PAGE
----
10 Things You May
Not Know about Family Law
Many people share their
experiences and stories from their family law matters with family and friends.
This can create myths about family law. Here are a few little known facts about
1. After separating, couples need to
wait a minimum of 12 months before they are able to file an Application for
Divorce; section 48 of the Family Law Act
1975 (Cth). This period of separation is important to show an irretrievable
breakdown of the marriage. This period does not have to be continuous – the
couple may reconcile for up to three months without resetting the separation
period; section 50 of the Family Law Act
1975 (Cth). In those circumstances, the total period of separation includes
the periods before and after the couple resumes their relationship.
2. FIFO workers beware! – a couple
may be considered ‘de facto’ even though they only physically live together for
half (or less) of the year. It is commonly thought that couples must physically
live together for two years before they attain de facto status. Cohabitation is
one of many indicators of a de facto relationship. Other factors include
whether there are children, whether the parties share their finances, how the
parties present their relationship to others, and whether there is a sexual
3. Since 2002,
the Family Court has treated superannuation as “property of a marriage”. This means that couples can value and split
their superannuation entitlements as part of a property settlement – with
exceptions – see below! Splitting superannuation does not convert it into a
cash asset. Rather, super splitting
orders result in a transfer of funds between the spouses’ superannuation
balances. However, parties to family law
property proceedings tend to prioritise their immediate needs (that is, cash
that they can access now) rather than their long term interests (in the form of
superannuation accessed upon retirement). Splitting superannuation is not
mandatory. However, it can be a useful tool to offset the division of other
splitting in WA is only available to married couples – de facto couples cannot
split their super regardless of how long they have been together.
5. Parents have no ‘rights’ in
relation to their children, only responsibilities. Section 60CC of the Family Law Act 1975 (Cth) provides for a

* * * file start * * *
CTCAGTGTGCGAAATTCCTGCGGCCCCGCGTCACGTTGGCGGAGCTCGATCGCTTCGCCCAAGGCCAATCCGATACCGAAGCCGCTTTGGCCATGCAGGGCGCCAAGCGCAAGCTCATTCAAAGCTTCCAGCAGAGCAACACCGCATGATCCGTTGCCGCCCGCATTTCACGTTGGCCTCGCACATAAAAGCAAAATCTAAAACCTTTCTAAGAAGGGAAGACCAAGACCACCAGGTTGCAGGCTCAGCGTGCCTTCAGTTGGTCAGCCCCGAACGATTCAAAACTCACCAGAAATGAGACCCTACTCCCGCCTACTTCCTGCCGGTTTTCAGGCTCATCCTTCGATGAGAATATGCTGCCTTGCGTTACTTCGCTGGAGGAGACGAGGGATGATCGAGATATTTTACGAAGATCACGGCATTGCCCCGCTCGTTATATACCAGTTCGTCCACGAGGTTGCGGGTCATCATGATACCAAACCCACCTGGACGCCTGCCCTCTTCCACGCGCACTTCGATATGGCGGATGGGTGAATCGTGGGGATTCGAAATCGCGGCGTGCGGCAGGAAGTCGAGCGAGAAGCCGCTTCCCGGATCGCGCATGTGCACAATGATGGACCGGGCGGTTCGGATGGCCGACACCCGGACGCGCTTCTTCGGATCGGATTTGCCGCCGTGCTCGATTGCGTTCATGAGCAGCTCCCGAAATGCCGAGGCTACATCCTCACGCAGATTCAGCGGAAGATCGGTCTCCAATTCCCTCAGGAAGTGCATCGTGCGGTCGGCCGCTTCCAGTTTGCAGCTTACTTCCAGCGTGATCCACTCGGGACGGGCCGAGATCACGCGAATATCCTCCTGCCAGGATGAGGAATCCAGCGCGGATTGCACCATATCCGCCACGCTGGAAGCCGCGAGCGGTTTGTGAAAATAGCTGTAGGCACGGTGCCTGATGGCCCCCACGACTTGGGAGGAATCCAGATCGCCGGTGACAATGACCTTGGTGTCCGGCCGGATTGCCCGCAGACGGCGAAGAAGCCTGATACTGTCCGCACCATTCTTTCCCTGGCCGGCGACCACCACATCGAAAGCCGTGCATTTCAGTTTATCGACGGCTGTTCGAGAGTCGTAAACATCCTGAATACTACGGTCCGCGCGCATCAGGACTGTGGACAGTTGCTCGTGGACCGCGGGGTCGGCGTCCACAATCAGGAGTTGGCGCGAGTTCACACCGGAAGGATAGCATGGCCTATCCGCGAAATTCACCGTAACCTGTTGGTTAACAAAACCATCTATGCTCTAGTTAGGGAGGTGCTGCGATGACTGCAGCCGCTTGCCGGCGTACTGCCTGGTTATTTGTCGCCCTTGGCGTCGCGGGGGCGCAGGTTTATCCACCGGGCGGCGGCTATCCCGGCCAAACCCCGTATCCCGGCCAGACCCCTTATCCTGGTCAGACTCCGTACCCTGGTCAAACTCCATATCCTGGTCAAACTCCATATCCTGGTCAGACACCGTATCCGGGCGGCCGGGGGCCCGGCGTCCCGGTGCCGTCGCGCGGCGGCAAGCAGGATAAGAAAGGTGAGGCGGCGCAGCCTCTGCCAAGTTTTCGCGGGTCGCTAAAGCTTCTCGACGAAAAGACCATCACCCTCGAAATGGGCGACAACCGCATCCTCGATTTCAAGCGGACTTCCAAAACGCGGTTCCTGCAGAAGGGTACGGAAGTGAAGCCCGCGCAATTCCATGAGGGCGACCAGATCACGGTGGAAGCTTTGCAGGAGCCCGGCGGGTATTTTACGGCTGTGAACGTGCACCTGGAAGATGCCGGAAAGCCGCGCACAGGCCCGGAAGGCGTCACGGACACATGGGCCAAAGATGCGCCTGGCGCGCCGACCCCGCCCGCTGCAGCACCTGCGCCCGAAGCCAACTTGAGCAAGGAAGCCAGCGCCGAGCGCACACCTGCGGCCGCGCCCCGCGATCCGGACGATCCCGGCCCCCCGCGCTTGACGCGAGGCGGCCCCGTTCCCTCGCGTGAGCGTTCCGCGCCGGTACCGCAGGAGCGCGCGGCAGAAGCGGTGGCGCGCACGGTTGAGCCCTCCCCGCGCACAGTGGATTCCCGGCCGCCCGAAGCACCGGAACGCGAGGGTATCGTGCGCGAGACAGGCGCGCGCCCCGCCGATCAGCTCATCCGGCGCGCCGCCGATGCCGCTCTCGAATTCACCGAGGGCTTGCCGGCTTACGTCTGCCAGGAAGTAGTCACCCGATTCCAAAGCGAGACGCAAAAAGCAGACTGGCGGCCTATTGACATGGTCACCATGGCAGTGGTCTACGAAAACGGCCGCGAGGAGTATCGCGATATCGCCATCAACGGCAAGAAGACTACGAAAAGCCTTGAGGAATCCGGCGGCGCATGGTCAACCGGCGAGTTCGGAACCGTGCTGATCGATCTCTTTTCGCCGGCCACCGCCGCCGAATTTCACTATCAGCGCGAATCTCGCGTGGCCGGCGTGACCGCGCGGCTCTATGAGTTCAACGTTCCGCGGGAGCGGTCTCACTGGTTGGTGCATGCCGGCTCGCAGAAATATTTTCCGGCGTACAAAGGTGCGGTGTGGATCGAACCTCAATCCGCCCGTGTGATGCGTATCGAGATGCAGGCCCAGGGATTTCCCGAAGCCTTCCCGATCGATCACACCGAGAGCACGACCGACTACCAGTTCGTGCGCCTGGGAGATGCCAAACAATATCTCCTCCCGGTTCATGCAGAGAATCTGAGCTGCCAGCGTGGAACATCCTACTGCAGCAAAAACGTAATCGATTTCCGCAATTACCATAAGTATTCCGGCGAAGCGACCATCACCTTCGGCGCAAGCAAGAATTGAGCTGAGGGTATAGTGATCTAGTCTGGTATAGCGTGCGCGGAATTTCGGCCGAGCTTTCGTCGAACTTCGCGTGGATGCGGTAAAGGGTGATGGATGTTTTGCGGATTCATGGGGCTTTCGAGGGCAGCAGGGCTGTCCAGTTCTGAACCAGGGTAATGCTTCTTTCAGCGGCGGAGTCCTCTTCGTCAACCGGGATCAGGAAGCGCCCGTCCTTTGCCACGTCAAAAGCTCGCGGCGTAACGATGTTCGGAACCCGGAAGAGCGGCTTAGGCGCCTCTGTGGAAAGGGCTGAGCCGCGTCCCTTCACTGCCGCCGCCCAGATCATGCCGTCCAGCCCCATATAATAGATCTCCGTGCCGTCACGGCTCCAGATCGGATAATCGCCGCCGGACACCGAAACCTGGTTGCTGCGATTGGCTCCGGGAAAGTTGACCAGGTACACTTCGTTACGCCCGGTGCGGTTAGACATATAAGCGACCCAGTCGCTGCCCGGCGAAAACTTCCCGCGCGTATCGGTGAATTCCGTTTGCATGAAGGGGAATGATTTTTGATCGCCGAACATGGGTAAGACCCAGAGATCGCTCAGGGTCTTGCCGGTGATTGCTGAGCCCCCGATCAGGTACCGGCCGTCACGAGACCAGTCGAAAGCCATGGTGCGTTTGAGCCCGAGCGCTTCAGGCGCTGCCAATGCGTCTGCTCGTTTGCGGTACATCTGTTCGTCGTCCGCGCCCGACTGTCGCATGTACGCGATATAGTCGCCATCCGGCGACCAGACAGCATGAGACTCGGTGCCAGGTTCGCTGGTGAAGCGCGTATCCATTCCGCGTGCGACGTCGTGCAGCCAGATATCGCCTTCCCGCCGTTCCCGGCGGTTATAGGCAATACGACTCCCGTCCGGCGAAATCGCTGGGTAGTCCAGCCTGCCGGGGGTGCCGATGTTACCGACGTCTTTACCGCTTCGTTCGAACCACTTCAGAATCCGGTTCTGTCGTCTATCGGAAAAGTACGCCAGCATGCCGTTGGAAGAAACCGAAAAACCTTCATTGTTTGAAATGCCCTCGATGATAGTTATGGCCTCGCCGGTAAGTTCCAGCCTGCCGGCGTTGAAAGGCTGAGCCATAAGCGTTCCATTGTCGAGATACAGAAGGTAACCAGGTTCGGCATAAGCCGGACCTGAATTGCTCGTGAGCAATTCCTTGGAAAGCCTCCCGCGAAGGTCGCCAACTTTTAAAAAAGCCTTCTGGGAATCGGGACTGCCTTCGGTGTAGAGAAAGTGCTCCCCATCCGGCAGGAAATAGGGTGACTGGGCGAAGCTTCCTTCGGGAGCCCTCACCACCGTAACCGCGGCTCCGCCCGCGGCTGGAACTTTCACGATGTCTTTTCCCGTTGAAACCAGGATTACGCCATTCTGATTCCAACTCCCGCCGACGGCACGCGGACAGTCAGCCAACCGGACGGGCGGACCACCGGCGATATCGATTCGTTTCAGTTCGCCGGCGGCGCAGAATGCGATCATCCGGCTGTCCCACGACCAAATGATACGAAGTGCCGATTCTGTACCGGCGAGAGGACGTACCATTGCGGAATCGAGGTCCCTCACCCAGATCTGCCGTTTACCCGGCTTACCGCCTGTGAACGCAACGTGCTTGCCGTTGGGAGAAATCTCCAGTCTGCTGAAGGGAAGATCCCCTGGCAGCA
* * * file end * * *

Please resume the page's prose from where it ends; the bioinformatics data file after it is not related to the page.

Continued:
child’s right to have a meaningful relationship with both of their parents,
unless there are concerns about their safety or wellbeing. That is, parenting
matters are always oriented about the best interests of the children, and not
the rights of each parent.
6. A very small proportion of family
law matters that start in the Family Court actually reach Trial. There are many
reasons for this, including:
the Family Court’s preference for mediated outcomes over Judicial
the delay in matters being listed for Trial; and
the high cost of legal proceedings.
7. Before commencing Family Court
proceedings about children’s issues, couples must attempt mediation. There are
exemptions to this rule, but only in situations where mediation is not
practical or possible due to extreme urgency, violence between the parties or a
significant risk to the children’s physical or psychological welfare.
8. There are time limits for filing
an application with the Family Court for property orders. De facto couples have
two years from the date of separation. Married couples have 12 months from the
date of divorce. If a married or de facto couple fails to file for orders
within those respective periods, then they will need to seek the leave (permission)
of the Court before they are allowed to proceed. The parties will need to:
provide good reasons for why they were not able to finalise their property
settlement within the limitation period; and
satisfy the Court that they would suffer financial hardship if the Court
did not allow them to proceed.
9. Binding Financial Agreements
(BFAs), more commonly known as pre-nuptial agreements, can be made by
intending to marry – section 90B of the Family Law
Act 1975 (Cth);
intending to live in a de facto relationship –
section 205ZN of the Family Court Act 1997 (WA);
are married and not separated – section 90C of the
Family Law Act 1975 (Cth);
are married and separated but not divorced;
are living in a de facto relationship and not
separated – section 205ZO of the Family Court Act 1997 (WA);
were living in a de facto relationship and have separated
– 205ZP of the Family Court Act 1997 (WA);
are divorced – section 90D of the Family Law Act
10. You can run but you can’t hide!
– All parties to a family law matter must provide full and frank disclosure.
The parties must disclose all documents and information which may be relevant
to the dispute. There is no “trial by ambush” in Family Court.
is general information only, and does not constitute specific legal advice. If
you would like further information in relation to this matter or other legal
matters please contact our office on Freecall
1800 609 945 or email us now.